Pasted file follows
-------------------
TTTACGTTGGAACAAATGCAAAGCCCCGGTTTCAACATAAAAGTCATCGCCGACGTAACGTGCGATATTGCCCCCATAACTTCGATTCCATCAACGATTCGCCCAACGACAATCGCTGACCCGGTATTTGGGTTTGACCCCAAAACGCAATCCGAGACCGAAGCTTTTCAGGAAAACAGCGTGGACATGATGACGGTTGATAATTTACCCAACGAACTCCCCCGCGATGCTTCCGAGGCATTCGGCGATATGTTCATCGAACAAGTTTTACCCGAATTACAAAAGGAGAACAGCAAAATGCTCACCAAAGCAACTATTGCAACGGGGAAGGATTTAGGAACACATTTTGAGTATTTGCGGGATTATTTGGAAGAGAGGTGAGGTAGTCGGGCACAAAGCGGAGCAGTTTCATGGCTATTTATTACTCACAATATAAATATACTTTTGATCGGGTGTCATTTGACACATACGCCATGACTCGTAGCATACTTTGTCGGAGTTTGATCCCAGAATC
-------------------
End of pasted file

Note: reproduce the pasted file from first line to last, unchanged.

TTTACGTTGGAACAAATGCAAAGCCCCGGTTTCAACATAAAAGTCATCGCCGACGTAACGTGCGATATTGCCCCCATAACTTCGATTCCATCAACGATTCGCCCAACGACAATCGCTGACCCGGTATTTGGGTTTGACCCCAAAACGCAATCCGAGACCGAAGCTTTTCAGGAAAACAGCGTGGACATGATGACGGTTGATAATTTACCCAACGAACTCCCCCGCGATGCTTCCGAGGCATTCGGCGATATGTTCATCGAACAAGTTTTACCCGAATTACAAAAGGAGAACAGCAAAATGCTCACCAAAGCAACTATTGCAACGGGGAAGGATTTAGGAACACATTTTGAGTATTTGCGGGATTATTTGGAAGAGAGGTGAGGTAGTCGGGCACAAAGCGGAGCAGTTTCATGGCTATTTATTACTCACAATATAAATATACTTTTGATCGGGTGTCATTTGACACATACGCCATGACTCGTAGCATACTTTGTCGGAGTTTGATCCCAGAATC